Posted April 27, 2022

Sharad S. Singhal, Ph.D., City of Hope National Medical Center, Beckman Research Institute, Duarte, CA

Dr. Sharad S. Singhal    Dr. Sharad S. Singhal

The first immunotherapy treatment was approved for use in melanoma in 2011, which dramatically improved melanoma patient outcomes. However, about half of melanoma patients with metastatic disease do not respond to immunotherapy.1 Furthermore, melanoma survival rates are highly dependent on the stage at which the cancer is diagnosed. The five-year survival rate for patients diagnosed with localized melanoma is 98%, whereas there is only a 22% survival rate for patients diagnosed with metastatic melanoma.2 These numbers support why, with its inception as a program, the Melanoma Research Program (MRP) issued a Challenge Statement to the melanoma research community to expand the concept of prevention, to include improved detection and monitoring capabilities, as well as inhibiting the initiation of melanoma, the emergence from tumor dormancy, and the development of metastases.

In response to this Challenge, Dr. Sharad Singhal received a fiscal year 2019 Concept Award to elucidate the mechanism of how the oncoprotein ral interacting protein (RLIP) promotes melanoma progression and determine whether RLIP inhibition prevents the development of melanoma. RLIP is an anti-apoptotic (prevents cancer cell death) membrane transporter that serves a critical role in regulating cellular oxidative stress, and is over-expressed in several types of cancers, including melanoma. In the first phase of this project, Dr. Singhal investigated the loss of RLIP using either an antibody that blocked the transporter function of RLIP (anti-RLIP IgG) or a short DNA fragment (RLIP antisense) that prevented expression of RLIP in cancer cells. He used both cell-based (in vitro) and mouse (in vivo) models that also lacked the protein p53, since the loss of p53 is frequently observed in cancer and is associated with cancer progression and metastasis. The results of these studies show that RLIP appears to be necessary for melanoma survival, and that its depletion is sufficient to prevent the spontaneous development of melanoma. These findings represent a novel means of overcoming the loss of p53, which is a barrier to treating many cancers, including melanoma.

Dr. Singhal also studied the depletion of RLIP as a novel therapeutic target to follow-up on previous studies that demonstrated reduction of RLIP sensitizes malignant cells to treatment by inducing apoptosis. In Dr. Singhal’s laboratory, two different melanoma mouse models treated with anti-RLIP IgG or RLIP antisense showed significant tumor regression. Additionally, these preliminary studies do not reveal any observed toxicity in response to RLIP depletion. This is a key finding because many other transporter proteins have been considered “undruggable” because of treatment-related toxicities that affect normal cells in addition to cancer cells. Current efforts in Dr. Singhal’s laboratory include pursuing additional studies to validate RLIP as a viable therapeutic target and developing possible treatment strategies.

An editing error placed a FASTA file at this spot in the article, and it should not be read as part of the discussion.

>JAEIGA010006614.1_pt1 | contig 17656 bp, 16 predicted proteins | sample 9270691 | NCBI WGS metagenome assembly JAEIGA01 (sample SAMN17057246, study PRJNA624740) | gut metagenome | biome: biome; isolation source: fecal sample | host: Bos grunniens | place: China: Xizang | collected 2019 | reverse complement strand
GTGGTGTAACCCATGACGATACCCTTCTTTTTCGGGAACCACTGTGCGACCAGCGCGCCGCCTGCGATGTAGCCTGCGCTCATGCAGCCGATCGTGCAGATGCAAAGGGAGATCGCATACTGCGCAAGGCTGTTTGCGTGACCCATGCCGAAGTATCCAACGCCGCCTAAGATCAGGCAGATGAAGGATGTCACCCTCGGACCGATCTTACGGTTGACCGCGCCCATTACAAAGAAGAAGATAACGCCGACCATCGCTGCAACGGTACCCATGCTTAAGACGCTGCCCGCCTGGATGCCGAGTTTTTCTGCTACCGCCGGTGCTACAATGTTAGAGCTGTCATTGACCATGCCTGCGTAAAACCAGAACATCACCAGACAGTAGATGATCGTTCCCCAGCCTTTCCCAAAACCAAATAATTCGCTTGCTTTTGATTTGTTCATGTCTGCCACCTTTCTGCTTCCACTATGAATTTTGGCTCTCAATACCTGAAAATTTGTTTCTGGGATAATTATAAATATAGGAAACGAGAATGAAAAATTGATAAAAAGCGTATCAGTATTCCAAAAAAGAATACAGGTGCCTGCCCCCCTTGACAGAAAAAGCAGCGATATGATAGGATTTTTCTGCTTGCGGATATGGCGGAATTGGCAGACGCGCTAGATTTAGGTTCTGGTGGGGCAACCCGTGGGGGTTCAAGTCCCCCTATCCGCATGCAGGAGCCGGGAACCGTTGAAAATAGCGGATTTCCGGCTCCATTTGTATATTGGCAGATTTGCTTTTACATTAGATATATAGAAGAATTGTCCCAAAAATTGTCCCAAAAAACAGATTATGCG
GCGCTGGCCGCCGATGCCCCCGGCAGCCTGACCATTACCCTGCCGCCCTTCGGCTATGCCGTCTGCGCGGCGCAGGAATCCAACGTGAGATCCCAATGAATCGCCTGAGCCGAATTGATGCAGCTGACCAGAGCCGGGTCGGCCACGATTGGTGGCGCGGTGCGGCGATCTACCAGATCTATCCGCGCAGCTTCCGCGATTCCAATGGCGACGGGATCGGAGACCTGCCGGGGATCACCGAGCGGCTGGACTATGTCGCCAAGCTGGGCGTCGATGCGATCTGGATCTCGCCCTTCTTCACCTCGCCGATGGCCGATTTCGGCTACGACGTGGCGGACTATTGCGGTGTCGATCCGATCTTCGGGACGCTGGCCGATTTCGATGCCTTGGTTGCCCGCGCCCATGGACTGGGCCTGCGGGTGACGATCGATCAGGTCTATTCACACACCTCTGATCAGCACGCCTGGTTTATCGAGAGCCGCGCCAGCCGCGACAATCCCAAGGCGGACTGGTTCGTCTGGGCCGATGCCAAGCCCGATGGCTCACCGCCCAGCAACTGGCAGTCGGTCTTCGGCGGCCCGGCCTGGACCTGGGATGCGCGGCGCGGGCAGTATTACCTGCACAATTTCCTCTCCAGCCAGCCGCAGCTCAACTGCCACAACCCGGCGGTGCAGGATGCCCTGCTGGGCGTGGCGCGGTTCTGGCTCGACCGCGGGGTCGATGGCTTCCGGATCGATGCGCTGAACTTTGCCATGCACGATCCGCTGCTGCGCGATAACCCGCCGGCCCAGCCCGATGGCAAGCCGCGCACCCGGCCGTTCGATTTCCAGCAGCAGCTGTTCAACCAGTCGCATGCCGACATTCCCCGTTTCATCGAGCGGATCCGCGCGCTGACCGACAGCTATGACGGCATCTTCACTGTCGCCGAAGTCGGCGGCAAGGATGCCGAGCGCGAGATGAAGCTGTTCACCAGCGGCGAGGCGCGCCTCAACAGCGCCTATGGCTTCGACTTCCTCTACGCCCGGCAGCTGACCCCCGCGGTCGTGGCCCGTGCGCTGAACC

In summary, these exciting findings lay the foundation for addressing two critical needs for the melanoma community.3, 4 First, the observation that RLIP inhibition can prevent melanoma formation could be further developed into much needed therapeutic prevention agents. And second, Dr. Singhal’s treatment of melanoma tumors with RLIP paves the way for a potentially novel treatment option for patients with metastatic melanoma who do not respond to immunotherapy.

Bioluminescence images representing the number of parasites in mice

Figure 1: Graphical abstract (provided by Dr. Singhal): Novel mechanisms of action of RLIP-targeted therapy in melanoma. The clathrin-dependent endocytosis (CDE) -mediated activation of mitogenic signaling, induced by a combination of oxidative stress and growth factor signaling, represents a novel and critical axis of tumor signaling that can be targeted to develop effective therapeutic interventions for aggressive melanomas. Current therapeutic strategies focus on inhibiting single components of the melanoma-specific signaling pathways. The high expression of RLIP and the regulation of CDE by its glutathione-electrophile conjugate (GS-E) transport function, as evidenced by our recent studies, have unveiled a unique and potent anti-tumor target in melanoma. A single drug like R508 (RLIP antisense), which effectively depletes RLIP, has tremendous potential to target vital nodes of importance in the survival, progression, and therapeutic resistance of melanomas.


1 Spain L, Larkin J, Turajlic S. 2020. New survival standards for advanced melanoma. Br J Cancer 122(9):1275-1276. doi: 10.1038/s41416-020-0738-5. Epub 2020 Feb 17. PMID: 32063602; PMCID: PMC7188675.

2 Melanoma Research Alliance. Understanding Melanoma Staging.

3 Singhal SS, Horne D, Singhal J, et al. 2021. Activating p53 function by targeting RLIP. Biochimica et Biophysica Acta (in-press). PMID: 33460725.

4 Singhal SS, Mohanty A, Kulkarni P, et al. 2021. RLIP depletion induces apoptosis associated with inhibition of JAK2/STAT3 signaling in melanoma cells. Carcinogenesis 42:742-752. PMID: 33623991.

Public and Technical Abstracts: Targeting the Oncoprotein RLIP as Novel Therapy for Melanoma

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Last updated Thursday, May 26, 2022